GOP consultant: 2020 race may be guiding Pelosi’s strategy on impeachment

With support for impeachment having hit a plateau, some are beginning to wonder if Nancy Pelosi (D-CA) played herself.

But for those doubting her skills in political judo, one conservative writer has a theory: Pelosi wants to hog up the time of radical Senate Democrats running for president, clearing the way for an establishment Democrat to take the nomination, writes GOP consultant and Trump 2020 advisory board member Harlan Hill.

Pelosi the kingmaker?

Long respected even by her foes for her shrewd political tactics, Pelosi’s decision to impeach Trump this September took many by surprise. Why had Pelosi, after resisting calls from the radical left to impeach Trump, suddenly caved?

Now, after weeks of investigation and dramatic “hearings,” support for impeachment has reached an apparent ceiling. The immediate, obvious takeaway is that impeachment will lead to Trump’s acquittal in the Senate, vindicate Trump, and help him win re-election in 2020.

But according to Hill, Pelosi may be thinking along another track: by impeaching Trump, progressive senators like Elizabeth Warren (MA) and Bernie Sanders (VT) will stay occupied with a drawn-out Senate trial right as primary seasons kicks in. In other words, Pelosi’s “blunder” is a veiled kingmaker move.

The theory assumes that Sanders and Warren are unelectable — or, at least, worse choices than the current frontrunner, Joe Biden, which is by no means certain. But it’s something to think about.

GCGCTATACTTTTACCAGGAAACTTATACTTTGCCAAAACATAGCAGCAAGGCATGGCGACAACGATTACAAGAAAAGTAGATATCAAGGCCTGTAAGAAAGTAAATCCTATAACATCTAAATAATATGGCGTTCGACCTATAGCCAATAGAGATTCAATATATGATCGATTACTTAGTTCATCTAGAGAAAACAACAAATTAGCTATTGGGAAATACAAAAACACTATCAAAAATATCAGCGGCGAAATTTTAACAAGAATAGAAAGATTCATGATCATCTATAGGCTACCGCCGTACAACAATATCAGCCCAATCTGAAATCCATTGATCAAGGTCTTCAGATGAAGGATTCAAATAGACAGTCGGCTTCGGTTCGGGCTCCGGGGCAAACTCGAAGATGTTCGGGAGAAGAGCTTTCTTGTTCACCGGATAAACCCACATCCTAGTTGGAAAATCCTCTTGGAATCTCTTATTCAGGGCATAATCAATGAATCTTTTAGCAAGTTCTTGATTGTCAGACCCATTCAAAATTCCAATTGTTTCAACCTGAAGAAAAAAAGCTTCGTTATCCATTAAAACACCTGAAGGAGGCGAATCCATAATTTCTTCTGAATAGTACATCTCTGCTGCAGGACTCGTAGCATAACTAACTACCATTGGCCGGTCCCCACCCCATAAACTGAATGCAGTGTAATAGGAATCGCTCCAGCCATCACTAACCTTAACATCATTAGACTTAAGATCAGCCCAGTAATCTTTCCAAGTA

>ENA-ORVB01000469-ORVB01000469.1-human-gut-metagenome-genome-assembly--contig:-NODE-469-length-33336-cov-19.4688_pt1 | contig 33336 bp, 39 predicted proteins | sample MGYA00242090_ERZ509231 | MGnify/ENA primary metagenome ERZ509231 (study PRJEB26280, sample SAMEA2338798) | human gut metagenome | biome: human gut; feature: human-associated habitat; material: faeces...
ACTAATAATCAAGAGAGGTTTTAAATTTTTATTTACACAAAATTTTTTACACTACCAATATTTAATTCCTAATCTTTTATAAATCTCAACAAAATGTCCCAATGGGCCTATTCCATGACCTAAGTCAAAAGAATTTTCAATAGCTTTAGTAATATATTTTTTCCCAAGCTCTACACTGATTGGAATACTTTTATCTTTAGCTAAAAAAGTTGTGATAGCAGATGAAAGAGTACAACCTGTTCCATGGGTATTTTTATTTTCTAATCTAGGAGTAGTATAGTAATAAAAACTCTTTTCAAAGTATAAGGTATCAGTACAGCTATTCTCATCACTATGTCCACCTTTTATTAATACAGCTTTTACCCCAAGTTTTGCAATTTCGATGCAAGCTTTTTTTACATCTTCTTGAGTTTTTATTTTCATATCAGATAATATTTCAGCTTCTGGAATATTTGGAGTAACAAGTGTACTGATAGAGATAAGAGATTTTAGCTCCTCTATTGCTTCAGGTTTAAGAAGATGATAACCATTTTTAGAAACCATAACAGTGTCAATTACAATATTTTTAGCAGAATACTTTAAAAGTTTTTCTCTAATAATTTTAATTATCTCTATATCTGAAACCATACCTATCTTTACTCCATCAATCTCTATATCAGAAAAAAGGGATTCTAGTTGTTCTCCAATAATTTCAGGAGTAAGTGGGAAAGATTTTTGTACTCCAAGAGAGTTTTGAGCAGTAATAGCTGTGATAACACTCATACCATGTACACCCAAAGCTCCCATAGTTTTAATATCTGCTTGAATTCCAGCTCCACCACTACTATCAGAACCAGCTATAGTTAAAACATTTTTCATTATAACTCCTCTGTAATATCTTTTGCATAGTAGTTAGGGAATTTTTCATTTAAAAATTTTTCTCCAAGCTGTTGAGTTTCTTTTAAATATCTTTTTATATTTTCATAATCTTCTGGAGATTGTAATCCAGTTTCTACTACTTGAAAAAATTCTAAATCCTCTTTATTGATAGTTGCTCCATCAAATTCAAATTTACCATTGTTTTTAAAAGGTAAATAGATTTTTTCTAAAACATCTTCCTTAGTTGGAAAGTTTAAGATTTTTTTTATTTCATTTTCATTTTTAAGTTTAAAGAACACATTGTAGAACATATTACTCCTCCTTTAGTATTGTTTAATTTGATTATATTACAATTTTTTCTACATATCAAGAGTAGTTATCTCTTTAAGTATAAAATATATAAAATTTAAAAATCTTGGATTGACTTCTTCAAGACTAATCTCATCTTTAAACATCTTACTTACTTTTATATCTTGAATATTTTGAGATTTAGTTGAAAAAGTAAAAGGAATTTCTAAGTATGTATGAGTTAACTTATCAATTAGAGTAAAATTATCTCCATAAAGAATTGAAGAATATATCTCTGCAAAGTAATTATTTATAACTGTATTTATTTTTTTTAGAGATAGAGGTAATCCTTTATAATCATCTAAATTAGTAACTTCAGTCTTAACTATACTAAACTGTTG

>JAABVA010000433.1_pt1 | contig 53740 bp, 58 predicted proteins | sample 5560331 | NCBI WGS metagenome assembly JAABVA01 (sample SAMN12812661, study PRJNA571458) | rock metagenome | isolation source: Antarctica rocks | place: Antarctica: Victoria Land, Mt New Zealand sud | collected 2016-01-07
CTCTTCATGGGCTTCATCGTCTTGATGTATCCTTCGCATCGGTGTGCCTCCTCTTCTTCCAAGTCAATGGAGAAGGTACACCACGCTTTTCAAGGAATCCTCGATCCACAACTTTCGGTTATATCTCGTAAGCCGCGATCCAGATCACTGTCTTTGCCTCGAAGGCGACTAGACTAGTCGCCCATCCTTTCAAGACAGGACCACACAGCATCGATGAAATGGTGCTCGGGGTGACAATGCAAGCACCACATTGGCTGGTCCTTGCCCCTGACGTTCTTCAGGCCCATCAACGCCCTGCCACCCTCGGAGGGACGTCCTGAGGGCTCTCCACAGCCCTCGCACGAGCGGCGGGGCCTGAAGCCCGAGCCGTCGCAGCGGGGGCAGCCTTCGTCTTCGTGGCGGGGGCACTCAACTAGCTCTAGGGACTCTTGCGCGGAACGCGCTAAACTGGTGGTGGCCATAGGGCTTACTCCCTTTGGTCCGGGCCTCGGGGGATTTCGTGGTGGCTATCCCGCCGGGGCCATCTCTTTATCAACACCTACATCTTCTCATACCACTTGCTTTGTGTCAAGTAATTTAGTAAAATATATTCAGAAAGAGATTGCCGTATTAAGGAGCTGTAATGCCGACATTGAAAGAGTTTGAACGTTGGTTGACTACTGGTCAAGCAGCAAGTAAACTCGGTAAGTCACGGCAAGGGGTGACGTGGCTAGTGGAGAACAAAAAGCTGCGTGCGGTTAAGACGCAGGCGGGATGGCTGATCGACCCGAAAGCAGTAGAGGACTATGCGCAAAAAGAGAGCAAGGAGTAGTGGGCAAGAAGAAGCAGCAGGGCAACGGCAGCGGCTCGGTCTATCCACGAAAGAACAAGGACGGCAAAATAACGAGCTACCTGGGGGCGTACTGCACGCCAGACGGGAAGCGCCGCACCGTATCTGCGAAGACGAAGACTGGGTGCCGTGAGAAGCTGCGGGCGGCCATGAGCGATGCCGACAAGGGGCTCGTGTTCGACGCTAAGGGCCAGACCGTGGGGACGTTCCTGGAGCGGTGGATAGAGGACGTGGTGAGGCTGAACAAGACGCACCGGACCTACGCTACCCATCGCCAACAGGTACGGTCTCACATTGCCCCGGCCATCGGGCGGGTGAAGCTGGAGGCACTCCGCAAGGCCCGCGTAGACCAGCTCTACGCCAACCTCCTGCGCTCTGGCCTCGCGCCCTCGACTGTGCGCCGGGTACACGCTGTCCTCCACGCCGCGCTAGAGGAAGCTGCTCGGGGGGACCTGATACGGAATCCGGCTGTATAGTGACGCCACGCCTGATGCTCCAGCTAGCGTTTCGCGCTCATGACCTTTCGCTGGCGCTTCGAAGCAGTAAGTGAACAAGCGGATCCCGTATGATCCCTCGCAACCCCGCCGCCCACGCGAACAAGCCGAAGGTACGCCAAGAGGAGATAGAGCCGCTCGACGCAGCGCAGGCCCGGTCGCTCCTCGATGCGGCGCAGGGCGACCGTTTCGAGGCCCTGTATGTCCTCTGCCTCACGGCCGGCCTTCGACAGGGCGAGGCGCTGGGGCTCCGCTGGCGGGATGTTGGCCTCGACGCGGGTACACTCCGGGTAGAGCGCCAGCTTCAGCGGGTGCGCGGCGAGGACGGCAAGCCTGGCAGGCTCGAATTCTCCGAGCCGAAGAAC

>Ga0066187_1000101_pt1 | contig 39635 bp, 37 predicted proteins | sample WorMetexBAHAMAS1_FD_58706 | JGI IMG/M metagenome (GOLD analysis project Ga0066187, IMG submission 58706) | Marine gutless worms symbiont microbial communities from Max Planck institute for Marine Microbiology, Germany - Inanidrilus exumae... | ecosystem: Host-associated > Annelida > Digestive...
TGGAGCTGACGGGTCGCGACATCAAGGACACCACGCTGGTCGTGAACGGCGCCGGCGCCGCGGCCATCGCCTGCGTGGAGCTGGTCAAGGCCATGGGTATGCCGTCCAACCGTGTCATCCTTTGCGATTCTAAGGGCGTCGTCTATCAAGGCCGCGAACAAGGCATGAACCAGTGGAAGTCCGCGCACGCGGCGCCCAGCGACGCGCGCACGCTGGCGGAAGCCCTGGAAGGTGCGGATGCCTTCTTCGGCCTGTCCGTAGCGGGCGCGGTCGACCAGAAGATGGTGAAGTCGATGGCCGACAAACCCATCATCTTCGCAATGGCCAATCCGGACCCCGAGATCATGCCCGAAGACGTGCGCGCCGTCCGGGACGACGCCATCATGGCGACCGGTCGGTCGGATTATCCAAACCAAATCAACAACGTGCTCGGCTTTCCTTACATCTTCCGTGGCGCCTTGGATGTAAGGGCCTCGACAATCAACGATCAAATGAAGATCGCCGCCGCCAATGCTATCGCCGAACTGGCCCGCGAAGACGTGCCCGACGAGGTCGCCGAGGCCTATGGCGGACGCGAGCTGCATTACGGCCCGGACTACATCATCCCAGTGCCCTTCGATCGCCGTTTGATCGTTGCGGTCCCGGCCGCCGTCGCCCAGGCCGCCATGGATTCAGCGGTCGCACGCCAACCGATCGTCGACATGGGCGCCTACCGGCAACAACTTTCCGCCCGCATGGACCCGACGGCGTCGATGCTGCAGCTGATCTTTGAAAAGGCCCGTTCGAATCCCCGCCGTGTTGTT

Moreover, Hill notes in his piece for RealClearPolitics, it’s no secret that Pelosi is an establishment Dem who would prefer a liberal Democrat over a fire-breathing socialist. Hill notes the curious timing: as Democrats move towards finally impeaching Trump, billionaire centrists like Mike Bloomberg have jumped in the race.

Kingmaker or fool?

It’s probably true that Pelosi would prefer a liberal over a hard-lefty, but then again, she’s not much of an ideologue. It wouldn’t be very Pelosi-an of her to factor personal preferences factor into finding a candidate to defeat Trump.

Certainly, Pelosi always knew that Trump’s removal from office was unlikely, and there was always going to be some pressure on her to impeach Trump anyway. One could say Pelosi blundered, but she might just be a victim of circumstance.

Another theory is that Pelosi does not want to drag things out, but rather, just the opposite: the longer this takes, the sooner voters lose interest. If her goal is not removing Trump from office, then it doesn’t much matter if Democrats get bogged down — except that she’s setting up Trump for a victory lap in the Senate when Republicans likely acquit him.

At any rate, one could hardly describe the impeachment process as a slow-moving one, and Pelosi reportedly urged members of her caucus Wednesday to prepare to cross the Rubicon — that is, assuming it hasn’t been crossed.

Is Pelosi really thinking this many steps ahead, or is she just doing what she was always expected to do? Either way, it’s not obvious that she’s doing her party many favors.

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